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Call For Statutory Parental ‘Bereavement Leave’

Call For Statutory Parental ‘Bereavement Leave’

bereavement leave employment policies

An MP has urged parents to be guaranteed ‘bereavement leave’ when they lose a child.

Will Quince, the Conservative MP for Colchester, describes as scandalous the current situation where there is no statutory right to take time off on compassionate or bereavement grounds.

He says that although all employees have the right to take immediate “time off for dependents” under the Employment Rights Act 1996, there is no set limit of how many days can be taken as leave and an imprecise definition of a “reasonable amount of time”. Furthermore, he notes that there is no statutory right to be paid during this “reasonable amount of time”.

He wants the Employment Rights Act 1996 amended in order to give parents who have suffered the loss of a child a legal right to two weeks’ paid leave at the equivalent of statutory maternity leave.

Should employers offer paid bereavement leave?

The length and pay status of any time off which is granted after bereavement depends on the employee’s contract and the discretion of the employer. Typically, bereavement leave is about three to five days and grieving staff would then have to use holiday allocation or get signed off sick.

The Trades Union Congress has called for a statutory minimum of paid bereavement leave, and an option to take more if necessary.

“We’re in a difficult economic time and where an individual loses a member of their family they shouldn’t be worried about their earnings as well as taking care of their loved ones,” says Hannah Reed, the TUC’s senior employment rights officer.

However, Guy Bailey, head of employment and employee relations at the Confederation of British Industry, opposes such legislation. He says “When a member of staff has suffered a bereavement, employers will want to show compassion . . . [but] The right solution is the one that works for the individual. That can vary from person to person.”

Petra Wilton, from the Chartered Management Institute, has also said that a one-size-fits-all statutory entitlement is not the solution. “Being flexible and understanding what an employee is experiencing can help managers find a mutual agreement that meets the needs of both the employee and the employer,” she says.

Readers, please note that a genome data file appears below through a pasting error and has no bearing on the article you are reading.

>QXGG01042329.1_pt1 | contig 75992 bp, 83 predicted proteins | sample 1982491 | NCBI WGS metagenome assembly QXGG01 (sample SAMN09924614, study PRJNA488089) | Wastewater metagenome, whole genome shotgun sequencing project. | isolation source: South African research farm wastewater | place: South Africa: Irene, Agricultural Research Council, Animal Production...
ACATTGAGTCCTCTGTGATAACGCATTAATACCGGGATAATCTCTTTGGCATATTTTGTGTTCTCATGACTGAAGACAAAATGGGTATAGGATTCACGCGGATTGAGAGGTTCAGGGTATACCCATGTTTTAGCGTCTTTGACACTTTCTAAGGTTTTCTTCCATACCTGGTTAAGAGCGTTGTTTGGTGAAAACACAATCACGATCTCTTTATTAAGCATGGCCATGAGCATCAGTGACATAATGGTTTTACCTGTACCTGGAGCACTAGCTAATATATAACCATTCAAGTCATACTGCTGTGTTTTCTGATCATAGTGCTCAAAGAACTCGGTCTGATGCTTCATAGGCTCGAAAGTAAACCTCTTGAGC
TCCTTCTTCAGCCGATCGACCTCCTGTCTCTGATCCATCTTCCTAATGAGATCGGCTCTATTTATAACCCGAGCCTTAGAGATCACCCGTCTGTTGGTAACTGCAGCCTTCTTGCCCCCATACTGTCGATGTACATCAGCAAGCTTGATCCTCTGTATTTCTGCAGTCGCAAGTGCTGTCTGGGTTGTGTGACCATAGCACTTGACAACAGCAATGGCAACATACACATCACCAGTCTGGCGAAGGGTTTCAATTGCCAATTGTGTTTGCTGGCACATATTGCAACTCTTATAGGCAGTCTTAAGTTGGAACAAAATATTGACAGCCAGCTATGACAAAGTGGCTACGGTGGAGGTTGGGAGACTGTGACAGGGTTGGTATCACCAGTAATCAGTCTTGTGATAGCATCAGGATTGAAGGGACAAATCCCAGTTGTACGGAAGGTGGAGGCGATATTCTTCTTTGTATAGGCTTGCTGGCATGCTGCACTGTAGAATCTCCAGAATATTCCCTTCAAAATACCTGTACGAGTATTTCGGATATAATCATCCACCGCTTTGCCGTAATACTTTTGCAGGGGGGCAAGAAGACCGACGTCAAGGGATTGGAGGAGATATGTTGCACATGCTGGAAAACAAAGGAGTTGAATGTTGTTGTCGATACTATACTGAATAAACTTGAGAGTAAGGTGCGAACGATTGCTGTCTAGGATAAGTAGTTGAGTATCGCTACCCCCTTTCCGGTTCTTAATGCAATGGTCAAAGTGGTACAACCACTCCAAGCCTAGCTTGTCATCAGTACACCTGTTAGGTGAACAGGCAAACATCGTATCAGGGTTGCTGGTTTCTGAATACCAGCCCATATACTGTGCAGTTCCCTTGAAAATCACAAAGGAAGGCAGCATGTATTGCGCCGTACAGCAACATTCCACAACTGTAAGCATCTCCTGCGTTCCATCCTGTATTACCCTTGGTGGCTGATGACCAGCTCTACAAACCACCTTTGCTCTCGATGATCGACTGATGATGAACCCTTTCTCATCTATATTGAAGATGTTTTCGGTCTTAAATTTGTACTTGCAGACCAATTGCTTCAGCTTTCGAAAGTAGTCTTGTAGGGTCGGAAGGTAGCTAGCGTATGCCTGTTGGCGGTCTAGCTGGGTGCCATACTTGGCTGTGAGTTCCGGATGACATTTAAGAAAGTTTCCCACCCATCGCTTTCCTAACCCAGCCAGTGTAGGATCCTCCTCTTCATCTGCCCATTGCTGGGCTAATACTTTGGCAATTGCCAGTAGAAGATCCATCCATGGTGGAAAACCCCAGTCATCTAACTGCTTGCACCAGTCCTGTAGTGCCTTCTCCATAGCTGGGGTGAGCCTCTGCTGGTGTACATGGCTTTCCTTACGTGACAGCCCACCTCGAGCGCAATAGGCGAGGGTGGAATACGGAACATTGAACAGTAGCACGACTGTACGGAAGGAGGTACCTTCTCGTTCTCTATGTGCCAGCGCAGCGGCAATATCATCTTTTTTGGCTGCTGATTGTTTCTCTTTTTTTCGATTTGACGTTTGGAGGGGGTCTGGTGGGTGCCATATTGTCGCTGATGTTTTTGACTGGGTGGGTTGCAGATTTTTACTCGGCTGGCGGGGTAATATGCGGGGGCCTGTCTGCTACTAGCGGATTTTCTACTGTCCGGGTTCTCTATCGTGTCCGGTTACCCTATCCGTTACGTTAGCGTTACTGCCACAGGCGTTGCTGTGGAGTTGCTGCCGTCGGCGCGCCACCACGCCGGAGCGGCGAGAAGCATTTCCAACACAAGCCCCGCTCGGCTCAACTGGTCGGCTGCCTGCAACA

She added: “Employers do need to think about what policies they have in place and whether their managers have the skills needed to handle sensitive conversations and to offer greater flexibility, which can make a huge difference at a time of distress.”

How employers can support bereaved staff in the workplace

Acas offers a best practice guide to help employers support bereaved staff at work.

Commenting on the importance of good practice in this area, the chair of the conciliation service Brendan Barber said: “There is an organisational cost if managers get it wrong . . . A compassionate and flexible approach to managing bereavement can show commitment from an employer.”

Acas says its guidance can help employers prepare for managing bereavement in the workplace by having a clear bereavement policy and by training managers and selected staff to have compassionate and effective conversations with bereaved employees.

Half of workers would leave an employer that didn’t support them after bereavement

A survey of 4,038 people by the National Council for Palliative Care (NCPC) indicates 56% of workers would consider leaving an employer that failed to support them after the death of someone close.

Four-fifths of respondents agreed that employers should be legally required to offer paid leave following the death of a close relative. Additionally, 87% of those polled said all employers should have a compassionate employment policy including flexible working as well as paid bereavement leave.

Eve Richardson, chief executive of NCPC and Dying Matters, said “Employers have an important role to play by being compassionate and having a bereavement policy in place. They should also ensure that they support their managers so that they are confident in having sensitive discussions about end of life issues with their staff.”

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